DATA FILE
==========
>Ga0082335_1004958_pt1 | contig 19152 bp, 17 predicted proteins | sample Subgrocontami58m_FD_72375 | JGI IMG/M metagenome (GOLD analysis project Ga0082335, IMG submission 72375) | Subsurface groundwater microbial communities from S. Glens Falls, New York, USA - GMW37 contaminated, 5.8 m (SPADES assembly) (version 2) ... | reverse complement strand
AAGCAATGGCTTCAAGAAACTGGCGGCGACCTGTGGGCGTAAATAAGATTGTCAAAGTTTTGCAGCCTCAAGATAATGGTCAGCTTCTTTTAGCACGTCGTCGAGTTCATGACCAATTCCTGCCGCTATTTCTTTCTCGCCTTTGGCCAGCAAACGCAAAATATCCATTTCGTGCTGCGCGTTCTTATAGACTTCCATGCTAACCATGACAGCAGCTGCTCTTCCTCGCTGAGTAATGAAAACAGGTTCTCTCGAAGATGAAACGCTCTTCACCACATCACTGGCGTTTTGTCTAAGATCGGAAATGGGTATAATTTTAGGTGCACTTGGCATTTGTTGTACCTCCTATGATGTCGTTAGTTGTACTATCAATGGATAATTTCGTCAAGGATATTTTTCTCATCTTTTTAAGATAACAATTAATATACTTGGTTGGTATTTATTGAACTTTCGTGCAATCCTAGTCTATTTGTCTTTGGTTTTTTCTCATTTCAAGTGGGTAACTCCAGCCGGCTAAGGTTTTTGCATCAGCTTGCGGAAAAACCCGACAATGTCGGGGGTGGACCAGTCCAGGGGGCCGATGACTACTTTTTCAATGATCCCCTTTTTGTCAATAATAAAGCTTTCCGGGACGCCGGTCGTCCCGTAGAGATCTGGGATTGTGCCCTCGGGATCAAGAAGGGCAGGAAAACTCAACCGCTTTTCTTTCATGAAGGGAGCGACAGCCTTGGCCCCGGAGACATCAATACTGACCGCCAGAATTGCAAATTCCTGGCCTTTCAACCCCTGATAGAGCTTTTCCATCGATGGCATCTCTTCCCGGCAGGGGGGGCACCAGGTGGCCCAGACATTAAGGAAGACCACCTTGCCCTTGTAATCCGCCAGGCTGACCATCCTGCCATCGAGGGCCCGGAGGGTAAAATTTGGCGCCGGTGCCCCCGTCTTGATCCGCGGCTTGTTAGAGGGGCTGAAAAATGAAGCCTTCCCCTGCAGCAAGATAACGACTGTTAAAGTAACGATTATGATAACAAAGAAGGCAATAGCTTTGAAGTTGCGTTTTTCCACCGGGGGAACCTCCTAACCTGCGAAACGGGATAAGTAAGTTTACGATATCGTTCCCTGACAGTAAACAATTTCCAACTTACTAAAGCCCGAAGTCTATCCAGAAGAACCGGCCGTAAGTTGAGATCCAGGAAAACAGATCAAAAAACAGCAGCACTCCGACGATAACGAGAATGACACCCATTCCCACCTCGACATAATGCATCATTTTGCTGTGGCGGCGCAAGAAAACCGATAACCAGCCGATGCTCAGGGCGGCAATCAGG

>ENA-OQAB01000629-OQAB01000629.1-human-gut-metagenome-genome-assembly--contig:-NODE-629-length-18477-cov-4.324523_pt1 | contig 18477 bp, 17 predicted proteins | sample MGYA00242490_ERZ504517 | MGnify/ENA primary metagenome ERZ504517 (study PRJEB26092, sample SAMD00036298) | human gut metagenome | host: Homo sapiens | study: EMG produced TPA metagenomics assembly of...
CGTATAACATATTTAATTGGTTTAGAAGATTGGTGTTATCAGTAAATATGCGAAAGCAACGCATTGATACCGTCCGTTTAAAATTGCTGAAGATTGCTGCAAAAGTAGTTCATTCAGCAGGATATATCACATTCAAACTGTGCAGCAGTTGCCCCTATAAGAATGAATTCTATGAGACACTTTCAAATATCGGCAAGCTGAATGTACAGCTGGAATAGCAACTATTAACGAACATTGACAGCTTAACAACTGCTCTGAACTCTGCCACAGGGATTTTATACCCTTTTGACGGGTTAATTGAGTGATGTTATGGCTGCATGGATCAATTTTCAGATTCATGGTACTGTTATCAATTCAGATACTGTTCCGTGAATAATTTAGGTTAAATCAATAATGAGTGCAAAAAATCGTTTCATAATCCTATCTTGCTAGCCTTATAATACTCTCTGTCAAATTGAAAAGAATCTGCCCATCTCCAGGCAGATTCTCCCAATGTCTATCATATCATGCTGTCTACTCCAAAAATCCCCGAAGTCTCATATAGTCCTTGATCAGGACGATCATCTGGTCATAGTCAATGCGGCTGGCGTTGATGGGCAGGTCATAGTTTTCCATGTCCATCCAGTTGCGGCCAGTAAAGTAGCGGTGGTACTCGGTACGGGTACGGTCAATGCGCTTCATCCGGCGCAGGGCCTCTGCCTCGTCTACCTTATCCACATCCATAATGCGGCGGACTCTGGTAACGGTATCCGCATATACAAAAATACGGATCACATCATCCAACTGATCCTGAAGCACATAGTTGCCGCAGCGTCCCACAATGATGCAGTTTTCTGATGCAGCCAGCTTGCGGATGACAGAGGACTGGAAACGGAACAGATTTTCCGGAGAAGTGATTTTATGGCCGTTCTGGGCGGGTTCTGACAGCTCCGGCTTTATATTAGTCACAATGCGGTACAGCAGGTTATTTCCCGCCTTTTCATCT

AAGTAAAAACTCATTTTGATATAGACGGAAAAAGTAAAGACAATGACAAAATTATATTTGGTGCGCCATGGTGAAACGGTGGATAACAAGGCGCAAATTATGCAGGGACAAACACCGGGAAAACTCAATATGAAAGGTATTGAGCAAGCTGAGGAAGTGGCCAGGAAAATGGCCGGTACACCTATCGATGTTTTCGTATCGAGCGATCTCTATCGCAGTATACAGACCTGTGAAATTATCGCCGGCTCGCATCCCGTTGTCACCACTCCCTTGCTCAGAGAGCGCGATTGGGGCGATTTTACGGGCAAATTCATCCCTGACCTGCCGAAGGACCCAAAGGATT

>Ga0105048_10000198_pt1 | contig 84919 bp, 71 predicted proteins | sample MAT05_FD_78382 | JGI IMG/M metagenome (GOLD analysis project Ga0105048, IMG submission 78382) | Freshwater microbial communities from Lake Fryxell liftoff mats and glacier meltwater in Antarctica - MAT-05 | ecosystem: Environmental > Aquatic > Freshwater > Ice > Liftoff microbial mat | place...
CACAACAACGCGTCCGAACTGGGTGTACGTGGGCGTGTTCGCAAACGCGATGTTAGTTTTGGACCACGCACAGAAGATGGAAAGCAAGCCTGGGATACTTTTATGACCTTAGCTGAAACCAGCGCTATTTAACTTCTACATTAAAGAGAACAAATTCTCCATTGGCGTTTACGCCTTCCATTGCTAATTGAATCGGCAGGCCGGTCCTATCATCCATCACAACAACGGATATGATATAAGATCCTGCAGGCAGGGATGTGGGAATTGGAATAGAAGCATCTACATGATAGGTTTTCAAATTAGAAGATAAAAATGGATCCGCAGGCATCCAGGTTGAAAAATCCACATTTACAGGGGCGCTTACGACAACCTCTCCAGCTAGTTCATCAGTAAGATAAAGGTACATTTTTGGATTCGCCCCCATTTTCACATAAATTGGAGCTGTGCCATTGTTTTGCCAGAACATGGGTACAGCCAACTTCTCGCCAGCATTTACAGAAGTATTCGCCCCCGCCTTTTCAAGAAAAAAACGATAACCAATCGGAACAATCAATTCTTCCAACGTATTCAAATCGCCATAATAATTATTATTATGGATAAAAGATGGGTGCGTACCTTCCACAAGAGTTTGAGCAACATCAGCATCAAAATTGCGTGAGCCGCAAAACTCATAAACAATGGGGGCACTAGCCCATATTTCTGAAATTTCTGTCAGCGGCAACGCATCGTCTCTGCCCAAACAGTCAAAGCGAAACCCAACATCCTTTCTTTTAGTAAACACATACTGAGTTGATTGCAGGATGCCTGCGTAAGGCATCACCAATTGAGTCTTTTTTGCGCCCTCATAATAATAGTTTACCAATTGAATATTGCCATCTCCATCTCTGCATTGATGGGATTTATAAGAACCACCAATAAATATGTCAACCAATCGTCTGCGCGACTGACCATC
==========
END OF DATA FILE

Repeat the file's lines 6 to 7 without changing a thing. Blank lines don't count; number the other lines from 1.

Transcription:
>Ga0105048_10000198_pt1 | contig 84919 bp, 71 predicted proteins | sample MAT05_FD_78382 | JGI IMG/M metagenome (GOLD analysis project Ga0105048, IMG submission 78382) | Freshwater microbial communities from Lake Fryxell liftoff mats and glacier meltwater in Antarctica - MAT-05 | ecosystem: Environmental > Aquatic > Freshwater > Ice > Liftoff microbial mat | place...
CACAACAACGCGTCCGAACTGGGTGTACGTGGGCGTGTTCGCAAACGCGATGTTAGTTTTGGACCACGCACAGAAGATGGAAAGCAAGCCTGGGATACTTTTATGACCTTAGCTGAAACCAGCGCTATTTAACTTCTACATTAAAGAGAACAAATTCTCCATTGGCGTTTACGCCTTCCATTGCTAATTGAATCGGCAGGCCGGTCCTATCATCCATCACAACAACGGATATGATATAAGATCCTGCAGGCAGGGATGTGGGAATTGGAATAGAAGCATCTACATGATAGGTTTTCAAATTAGAAGATAAAAATGGATCCGCAGGCATCCAGGTTGAAAAATCCACATTTACAGGGGCGCTTACGACAACCTCTCCAGCTAGTTCATCAGTAAGATAAAGGTACATTTTTGGATTCGCCCCCATTTTCACATAAATTGGAGCTGTGCCATTGTTTTGCCAGAACATGGGTACAGCCAACTTCTCGCCAGCATTTACAGAAGTATTCGCCCCCGCCTTTTCAAGAAAAAAACGATAACCAATCGGAACAATCAATTCTTCCAACGTATTCAAATCGCCATAATAATTATTATTATGGATAAAAGATGGGTGCGTACCTTCCACAAGAGTTTGAGCAACATCAGCATCAAAATTGCGTGAGCCGCAAAACTCATAAACAATGGGGGCACTAGCCCATATTTCTGAAATTTCTGTCAGCGGCAACGCATCGTCTCTGCCCAAACAGTCAAAGCGAAACCCAACATCCTTTCTTTTAGTAAACACATACTGAGTTGATTGCAGGATGCCTGCGTAAGGCATCACCAATTGAGTCTTTTTTGCGCCCTCATAATAATAGTTTACCAATTGAATATTGCCATCTCCATCTCTGCATTGATGGGATTTATAAGAACCACCAATAAATATGTCAACCAATCGTCTGCGCGACTGACCATC